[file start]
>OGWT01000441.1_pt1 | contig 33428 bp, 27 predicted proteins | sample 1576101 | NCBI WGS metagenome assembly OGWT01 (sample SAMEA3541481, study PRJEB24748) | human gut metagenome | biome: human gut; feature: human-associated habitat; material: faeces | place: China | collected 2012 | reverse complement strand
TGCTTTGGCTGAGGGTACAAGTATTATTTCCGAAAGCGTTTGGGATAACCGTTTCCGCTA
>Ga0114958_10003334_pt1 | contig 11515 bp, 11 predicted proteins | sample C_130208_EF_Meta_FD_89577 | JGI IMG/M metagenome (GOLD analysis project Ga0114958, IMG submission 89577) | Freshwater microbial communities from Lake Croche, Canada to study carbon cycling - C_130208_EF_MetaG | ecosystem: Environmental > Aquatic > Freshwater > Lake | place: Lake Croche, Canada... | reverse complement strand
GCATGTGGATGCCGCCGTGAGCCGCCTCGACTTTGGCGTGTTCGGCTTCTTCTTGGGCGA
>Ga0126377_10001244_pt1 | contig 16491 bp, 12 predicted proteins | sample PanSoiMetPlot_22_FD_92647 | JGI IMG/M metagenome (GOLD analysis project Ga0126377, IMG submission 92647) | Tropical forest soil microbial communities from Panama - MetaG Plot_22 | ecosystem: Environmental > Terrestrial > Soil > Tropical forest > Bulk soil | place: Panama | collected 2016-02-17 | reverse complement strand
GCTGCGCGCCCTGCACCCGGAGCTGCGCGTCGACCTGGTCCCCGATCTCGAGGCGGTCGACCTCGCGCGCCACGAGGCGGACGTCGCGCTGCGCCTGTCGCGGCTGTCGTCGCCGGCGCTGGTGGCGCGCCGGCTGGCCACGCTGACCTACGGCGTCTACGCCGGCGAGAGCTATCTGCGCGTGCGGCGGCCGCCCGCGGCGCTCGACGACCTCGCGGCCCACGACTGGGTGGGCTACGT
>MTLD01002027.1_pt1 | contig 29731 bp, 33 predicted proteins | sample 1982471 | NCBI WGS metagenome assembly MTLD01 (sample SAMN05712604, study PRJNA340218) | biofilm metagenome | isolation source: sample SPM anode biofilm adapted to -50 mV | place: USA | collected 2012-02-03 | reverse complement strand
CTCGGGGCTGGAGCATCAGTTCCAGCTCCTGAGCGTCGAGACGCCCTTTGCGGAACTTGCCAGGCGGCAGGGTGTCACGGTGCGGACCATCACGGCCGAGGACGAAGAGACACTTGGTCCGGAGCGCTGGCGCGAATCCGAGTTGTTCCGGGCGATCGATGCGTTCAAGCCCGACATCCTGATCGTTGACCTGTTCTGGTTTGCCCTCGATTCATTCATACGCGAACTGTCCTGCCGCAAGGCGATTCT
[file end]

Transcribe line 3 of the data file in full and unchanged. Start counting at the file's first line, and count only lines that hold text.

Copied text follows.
>Ga0114958_10003334_pt1 | contig 11515 bp, 11 predicted proteins | sample C_130208_EF_Meta_FD_89577 | JGI IMG/M metagenome (GOLD analysis project Ga0114958, IMG submission 89577) | Freshwater microbial communities from Lake Croche, Canada to study carbon cycling - C_130208_EF_MetaG | ecosystem: Environmental > Aquatic > Freshwater > Lake | place: Lake Croche, Canada... | reverse complement strand